RICHMOND — Virginia’s State Corporation Commission is weighing whether a proposed new agreement between Dominion Energy and consumer and environmental advocates over the utility’s massive offshore wind project is more favorable to ratepayers than a prior plan that required a performance guarantee.
“Do you see this being more or less favorable to customers than the final order, and why?” SCC Chair Jehmal Hudson asked attorneys in a hearing on the new proposal in Richmond Monday.
In August, regulators approved Dominion’s plans for its $9.8 billion Coastal Virginia Offshore Wind Project along with a performance guarantee. The guarantee ensured that if the project produced less than a certain threshold of power over a three-year period, then ratepayers wouldn’t be responsible for the costs of buying replacement energy.
Dominion said the requirement made the project “untenable,” claiming that unforeseen circumstances, including weather, could impact performance. In September, the utility asked the commission to reconsider the condition.
Several environmental groups opposed the request, saying the performance standard was necessary to protect ratepayers from additional costs.
But earlier this month, the two sides reached a compromise, with Dominion, the Office of the Attorney General, the Sierra Club, Walmart and environmental nonprofit Appalachian Voices proposing a settlement agreement that would get rid of the performance standard and instead create a cost-sharing arrangement for construction cost overruns.
The agreement would require customers to still pay for any project costs up to $10.3 billion. Excess costs of $10.3 billion to $11.3 billion would be shared equally by ratepayers and the company, while those between $11.3 billion and $13.7 billion would be borne by the company.
Responsibility for any costs over that amount would require a decision from the SCC.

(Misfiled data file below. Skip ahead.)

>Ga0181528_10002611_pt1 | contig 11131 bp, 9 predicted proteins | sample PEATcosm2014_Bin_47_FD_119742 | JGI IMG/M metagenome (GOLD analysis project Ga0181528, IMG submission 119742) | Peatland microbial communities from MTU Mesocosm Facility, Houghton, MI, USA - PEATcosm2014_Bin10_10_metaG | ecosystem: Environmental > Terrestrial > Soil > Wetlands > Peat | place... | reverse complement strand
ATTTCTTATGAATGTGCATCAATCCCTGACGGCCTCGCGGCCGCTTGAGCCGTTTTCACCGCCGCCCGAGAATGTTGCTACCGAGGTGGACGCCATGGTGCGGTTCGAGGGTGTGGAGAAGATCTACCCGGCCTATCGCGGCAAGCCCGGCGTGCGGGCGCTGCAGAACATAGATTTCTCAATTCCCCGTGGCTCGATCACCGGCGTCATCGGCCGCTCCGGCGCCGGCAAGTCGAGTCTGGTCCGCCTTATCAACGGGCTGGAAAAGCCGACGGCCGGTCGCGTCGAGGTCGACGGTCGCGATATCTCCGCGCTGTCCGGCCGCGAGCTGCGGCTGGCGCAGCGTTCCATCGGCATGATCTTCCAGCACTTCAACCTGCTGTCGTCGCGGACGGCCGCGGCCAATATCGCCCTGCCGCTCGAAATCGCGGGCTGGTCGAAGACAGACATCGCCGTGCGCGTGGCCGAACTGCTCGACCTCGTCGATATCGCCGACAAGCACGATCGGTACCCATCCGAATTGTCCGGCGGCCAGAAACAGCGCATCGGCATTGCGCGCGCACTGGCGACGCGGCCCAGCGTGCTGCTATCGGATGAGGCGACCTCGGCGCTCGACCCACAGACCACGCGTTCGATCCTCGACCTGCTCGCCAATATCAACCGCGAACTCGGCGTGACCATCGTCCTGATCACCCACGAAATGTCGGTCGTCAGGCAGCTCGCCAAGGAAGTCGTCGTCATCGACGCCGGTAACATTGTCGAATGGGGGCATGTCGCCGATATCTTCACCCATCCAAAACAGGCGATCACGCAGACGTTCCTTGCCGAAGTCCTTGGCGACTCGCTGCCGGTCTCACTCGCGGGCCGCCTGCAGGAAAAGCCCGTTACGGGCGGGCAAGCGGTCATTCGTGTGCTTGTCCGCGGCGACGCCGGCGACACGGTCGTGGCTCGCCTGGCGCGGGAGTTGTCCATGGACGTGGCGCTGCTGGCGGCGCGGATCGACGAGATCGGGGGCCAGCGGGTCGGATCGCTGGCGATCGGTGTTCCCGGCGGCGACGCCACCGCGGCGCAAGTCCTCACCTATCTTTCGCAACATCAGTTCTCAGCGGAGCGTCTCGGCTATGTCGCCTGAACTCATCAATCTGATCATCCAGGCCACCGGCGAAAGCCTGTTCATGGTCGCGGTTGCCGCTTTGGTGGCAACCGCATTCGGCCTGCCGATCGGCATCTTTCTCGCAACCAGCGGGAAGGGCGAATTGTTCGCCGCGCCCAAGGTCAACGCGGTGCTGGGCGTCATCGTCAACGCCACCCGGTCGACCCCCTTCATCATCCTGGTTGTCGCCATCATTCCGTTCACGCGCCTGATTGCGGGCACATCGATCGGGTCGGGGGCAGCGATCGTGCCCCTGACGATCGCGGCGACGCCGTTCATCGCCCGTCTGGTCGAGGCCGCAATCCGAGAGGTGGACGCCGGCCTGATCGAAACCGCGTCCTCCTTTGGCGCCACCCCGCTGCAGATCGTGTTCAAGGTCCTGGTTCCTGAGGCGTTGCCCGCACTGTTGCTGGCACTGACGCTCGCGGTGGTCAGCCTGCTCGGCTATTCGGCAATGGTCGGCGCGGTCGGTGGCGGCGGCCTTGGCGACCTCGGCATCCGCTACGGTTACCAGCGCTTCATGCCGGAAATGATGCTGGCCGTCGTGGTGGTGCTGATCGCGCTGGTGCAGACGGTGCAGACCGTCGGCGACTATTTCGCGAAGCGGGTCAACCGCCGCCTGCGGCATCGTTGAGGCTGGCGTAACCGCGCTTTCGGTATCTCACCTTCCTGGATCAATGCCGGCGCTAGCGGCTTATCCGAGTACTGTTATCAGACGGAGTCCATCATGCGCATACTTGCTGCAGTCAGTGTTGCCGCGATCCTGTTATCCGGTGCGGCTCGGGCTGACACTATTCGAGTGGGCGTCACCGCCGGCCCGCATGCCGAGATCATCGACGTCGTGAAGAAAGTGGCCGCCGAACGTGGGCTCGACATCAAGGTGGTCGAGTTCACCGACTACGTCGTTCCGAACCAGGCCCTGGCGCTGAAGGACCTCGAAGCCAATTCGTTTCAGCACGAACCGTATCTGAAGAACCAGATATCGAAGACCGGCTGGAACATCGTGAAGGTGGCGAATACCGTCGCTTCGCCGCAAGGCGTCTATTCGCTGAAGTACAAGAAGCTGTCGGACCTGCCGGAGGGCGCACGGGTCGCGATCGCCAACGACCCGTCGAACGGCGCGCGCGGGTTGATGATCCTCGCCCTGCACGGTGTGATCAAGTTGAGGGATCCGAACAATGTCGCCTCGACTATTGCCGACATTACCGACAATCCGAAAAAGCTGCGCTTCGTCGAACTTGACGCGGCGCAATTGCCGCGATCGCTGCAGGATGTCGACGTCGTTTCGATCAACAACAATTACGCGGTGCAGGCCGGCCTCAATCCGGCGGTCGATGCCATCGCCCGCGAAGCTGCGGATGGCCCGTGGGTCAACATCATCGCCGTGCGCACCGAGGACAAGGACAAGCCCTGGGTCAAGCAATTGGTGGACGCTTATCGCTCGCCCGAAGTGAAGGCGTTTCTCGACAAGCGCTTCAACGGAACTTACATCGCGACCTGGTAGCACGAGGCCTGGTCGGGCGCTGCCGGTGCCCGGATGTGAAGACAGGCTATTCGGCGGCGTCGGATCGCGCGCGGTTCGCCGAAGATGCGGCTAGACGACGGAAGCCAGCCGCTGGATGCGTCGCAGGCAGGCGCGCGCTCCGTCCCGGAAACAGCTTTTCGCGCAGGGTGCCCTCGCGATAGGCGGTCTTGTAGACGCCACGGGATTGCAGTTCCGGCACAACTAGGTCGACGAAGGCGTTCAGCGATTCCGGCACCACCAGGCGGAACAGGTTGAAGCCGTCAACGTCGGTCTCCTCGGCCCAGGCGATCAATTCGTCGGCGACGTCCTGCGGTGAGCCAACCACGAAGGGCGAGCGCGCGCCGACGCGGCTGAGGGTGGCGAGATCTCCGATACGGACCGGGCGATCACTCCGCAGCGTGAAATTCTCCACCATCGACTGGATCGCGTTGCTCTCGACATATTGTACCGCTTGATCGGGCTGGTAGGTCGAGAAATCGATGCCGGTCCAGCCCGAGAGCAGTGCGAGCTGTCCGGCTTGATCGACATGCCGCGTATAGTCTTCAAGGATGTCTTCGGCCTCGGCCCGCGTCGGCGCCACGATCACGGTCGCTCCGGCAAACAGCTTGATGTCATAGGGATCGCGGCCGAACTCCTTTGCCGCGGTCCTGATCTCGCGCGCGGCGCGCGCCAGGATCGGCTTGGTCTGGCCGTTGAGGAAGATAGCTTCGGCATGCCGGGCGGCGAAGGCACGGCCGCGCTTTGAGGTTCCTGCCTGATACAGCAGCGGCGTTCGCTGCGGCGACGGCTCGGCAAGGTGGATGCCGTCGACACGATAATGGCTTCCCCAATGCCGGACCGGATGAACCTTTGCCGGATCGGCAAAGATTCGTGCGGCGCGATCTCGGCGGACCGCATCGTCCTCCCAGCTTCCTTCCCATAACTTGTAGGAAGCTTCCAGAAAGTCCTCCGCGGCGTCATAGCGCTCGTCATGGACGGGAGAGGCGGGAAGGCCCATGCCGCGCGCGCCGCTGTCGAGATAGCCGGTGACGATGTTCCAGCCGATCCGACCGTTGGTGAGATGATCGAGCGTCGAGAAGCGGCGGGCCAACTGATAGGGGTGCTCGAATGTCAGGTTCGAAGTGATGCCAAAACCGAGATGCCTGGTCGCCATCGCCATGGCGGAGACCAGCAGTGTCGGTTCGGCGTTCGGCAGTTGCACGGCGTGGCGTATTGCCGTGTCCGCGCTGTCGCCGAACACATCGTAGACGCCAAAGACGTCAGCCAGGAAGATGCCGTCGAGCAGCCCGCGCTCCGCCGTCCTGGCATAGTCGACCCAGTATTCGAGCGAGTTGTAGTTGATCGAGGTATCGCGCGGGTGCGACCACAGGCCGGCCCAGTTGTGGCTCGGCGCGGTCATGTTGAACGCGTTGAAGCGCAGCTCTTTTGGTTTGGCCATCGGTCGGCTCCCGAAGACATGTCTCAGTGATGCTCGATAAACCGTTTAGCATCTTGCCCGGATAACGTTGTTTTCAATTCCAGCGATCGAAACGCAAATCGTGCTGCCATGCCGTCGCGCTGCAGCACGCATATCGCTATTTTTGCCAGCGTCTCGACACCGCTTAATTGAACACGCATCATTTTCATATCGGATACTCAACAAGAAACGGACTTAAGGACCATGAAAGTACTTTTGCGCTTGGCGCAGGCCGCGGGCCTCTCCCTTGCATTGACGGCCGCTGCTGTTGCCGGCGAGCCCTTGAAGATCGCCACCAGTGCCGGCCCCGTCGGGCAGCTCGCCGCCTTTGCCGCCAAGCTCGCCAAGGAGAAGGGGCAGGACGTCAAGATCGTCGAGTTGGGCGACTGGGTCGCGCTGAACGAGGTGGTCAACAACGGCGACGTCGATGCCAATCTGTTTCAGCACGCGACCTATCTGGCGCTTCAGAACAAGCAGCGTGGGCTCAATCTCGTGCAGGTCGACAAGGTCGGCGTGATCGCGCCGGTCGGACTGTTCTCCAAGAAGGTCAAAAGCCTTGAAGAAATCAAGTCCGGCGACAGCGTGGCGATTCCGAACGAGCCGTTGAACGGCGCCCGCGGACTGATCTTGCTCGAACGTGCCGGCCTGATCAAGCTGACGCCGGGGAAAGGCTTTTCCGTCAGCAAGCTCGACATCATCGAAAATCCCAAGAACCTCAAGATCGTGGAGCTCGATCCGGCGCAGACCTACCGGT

The agreement also calls for Dominion to explain any performance shortfalls to the commission, which will then determine who should cover the costs of any replacement energy or other expenses that result from deficiencies.
At Monday’s hearing, no party opposed the agreement.
McGuireWoods attorney Joseph Reid, representing Dominion, said that while “no settlement is perfect,” the agreement’s efforts to mitigate construction cost increases and delays are “very meaningful.” The settlement is tailored in a way that is “tenable and tolerable for the company and its investors,” he said.
Senior Assistant Attorney General Meade Browder Jr. said the agreement would incentivize Dominion to deliver the project on time and on budget. Carrie H. Grundmann, who represented Walmart, said the agreement would provide certainty that the project will move forward.
Commissioner Judith Jagdmann, who announced last week she will resign from her seat at the end of the year, asked Reid if the company would accept any economic development funding for the project that the General Assembly might find.
“The company would abide by the public policy determinations by our legislators,” Reid said.
The commissioners made no comments on when a decision will be made, but the agreement asks for “expedited consideration.”
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